Monday, 14 September 2015

Tuesday Food Blog - Traditional roast

There has been much said about the way cooking at home, not what celebrity chefs produce, has declined in variety and the skills available to home cooks. I produced roast pork with all the trimmings last weekend.

Roast pork dinner

In reality the skill in producing a meal for people at a given time is more about timing as much as the cooking skills involved. In saying that therein hangs a tale! Take vegetables for example, different people like their vegetables cooked for different lengths of times. 

So what do you do? 

You cook them to suit yourself and hope that the guests are polite enough to eat them with a smile of gratitude. That seems selfish, but cooking for more than three or four escalates the process to the edge of mass catering. Even so you don't have to produce something bland and unappetising. I remember my own mum telling me to cook vegetables for 20 minutes when I was moving away to college but you learn how you like different plant parts cooked. Try al dente - with a bit of bite for a change. Then of course try roasting vegetables for another alternative set of flavours.

Image result for fresh herbs

Then there are herbs and spices. This is an area in which I am a complete novice but I'm learning. There are obvious things like, parsley with fish, sage with pork and so on but there are a plethora of possible flavour enhances. I prefer basil with tomatoes and potatoes for example. I have also found that the supermarkets sell living basil for a £1 or so a plant, even my hot apartment they last for several weeks before becoming drawn and leggy, and fresh tastes better than dried.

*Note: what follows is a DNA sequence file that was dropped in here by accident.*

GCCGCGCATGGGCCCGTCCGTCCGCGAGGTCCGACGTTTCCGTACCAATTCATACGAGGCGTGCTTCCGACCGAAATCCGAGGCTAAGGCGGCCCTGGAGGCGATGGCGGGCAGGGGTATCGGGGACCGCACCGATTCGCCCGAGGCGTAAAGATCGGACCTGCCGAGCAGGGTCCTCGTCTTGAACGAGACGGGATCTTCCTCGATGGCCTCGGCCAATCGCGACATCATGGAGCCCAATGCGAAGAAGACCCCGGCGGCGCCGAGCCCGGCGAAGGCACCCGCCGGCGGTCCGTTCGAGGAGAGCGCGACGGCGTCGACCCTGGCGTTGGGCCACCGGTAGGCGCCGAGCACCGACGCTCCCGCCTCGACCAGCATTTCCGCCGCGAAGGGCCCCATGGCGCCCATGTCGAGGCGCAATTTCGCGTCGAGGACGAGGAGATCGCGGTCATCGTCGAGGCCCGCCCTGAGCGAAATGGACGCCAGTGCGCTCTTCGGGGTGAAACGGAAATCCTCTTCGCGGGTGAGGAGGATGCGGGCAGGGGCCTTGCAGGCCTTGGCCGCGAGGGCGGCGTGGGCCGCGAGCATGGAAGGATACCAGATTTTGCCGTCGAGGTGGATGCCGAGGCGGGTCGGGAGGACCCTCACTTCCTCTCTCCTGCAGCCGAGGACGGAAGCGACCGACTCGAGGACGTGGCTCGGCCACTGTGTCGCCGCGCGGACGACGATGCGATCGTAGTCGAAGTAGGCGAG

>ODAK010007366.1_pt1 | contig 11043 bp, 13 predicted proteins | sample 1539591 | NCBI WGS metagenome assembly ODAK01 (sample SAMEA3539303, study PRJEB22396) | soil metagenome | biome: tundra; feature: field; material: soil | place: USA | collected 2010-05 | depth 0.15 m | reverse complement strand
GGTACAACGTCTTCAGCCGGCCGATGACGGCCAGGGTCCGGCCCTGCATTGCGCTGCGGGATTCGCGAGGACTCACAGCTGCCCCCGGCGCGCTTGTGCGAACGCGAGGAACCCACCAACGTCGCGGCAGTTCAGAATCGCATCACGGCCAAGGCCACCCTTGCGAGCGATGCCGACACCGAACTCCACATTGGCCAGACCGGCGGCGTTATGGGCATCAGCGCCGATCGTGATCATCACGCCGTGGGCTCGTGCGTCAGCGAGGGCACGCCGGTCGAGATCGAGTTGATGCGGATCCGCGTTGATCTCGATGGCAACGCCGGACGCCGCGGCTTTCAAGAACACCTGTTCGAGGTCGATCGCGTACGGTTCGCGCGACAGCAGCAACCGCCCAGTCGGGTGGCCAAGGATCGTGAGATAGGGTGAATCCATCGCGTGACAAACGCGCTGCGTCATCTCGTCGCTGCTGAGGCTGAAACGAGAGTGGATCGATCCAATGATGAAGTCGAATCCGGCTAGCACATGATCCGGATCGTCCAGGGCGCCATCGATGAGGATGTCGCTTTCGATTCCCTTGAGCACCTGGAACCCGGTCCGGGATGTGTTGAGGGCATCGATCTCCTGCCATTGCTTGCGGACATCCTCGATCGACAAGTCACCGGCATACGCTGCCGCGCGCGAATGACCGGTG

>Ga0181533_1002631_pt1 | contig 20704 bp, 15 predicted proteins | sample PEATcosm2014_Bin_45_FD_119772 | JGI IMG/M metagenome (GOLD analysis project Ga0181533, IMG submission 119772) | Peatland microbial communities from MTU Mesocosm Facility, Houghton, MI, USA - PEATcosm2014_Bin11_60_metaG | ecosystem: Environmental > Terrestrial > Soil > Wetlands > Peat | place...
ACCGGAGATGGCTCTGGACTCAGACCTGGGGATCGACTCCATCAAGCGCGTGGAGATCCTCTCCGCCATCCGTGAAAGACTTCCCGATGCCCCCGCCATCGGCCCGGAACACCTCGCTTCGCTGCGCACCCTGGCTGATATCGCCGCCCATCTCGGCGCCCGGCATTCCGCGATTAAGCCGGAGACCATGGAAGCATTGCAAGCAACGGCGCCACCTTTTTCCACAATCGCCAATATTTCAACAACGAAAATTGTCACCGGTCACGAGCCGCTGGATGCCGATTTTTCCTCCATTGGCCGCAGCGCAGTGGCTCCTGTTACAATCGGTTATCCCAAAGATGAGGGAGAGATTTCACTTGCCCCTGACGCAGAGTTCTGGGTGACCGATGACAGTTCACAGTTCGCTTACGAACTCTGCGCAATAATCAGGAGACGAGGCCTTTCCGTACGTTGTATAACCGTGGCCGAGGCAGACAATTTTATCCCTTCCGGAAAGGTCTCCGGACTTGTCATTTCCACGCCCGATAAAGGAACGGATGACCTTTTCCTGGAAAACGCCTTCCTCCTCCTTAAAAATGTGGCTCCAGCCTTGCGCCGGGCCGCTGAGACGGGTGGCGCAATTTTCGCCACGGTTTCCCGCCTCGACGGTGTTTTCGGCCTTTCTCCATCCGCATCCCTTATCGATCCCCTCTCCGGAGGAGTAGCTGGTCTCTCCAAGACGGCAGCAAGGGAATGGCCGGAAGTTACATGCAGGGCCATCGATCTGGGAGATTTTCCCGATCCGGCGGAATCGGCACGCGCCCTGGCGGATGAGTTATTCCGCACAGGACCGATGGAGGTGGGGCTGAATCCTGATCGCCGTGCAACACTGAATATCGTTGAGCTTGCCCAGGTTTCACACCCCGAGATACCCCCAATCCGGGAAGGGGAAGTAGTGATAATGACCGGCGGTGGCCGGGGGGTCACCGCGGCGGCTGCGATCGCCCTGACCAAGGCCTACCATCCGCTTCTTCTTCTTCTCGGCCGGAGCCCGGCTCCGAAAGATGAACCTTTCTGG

Image result for roast pork

Finally, the meat. Again mum used to cook everything thoroughly which could be a little overdone for some people's taste. Cooking joints such as pork shoulder should be done thoroughly in my opinion, so it is wise to take precautions to prevent it from becoming too dry. Over the years I've learned to slice a dessert apple and an onion, with a little water, in to the bottom of the roasting tin for the piece of meat to sit on. Then regular basting ensures a juicy piece of meat but the added bonus is the basis for a very tasty gravy. 
There are similar 'tricks' for other meats as well. The Christmas turkey is better with a whole orange and an onion stuffed inside as turkey can be as dry as a piece of cardboard. For other ideas there are lots of helpful websites around.

So when you are going to cook, buy the freshest ingredients, keep it simple, begin early and don't be tempted to take on extra jobs while you're waiting for something that's cooking to finish. There lies a plethora of disasters. I have had to sand down and repaint a kitchen ceiling after eggs that I was hard boiling were left too long and exploded! I'm just pleased that there was no one in the room at the time. 

I think that for me the key is preparation but irrespective of disasters, and I've had some, enjoy the process as well as the outcome.

God Bless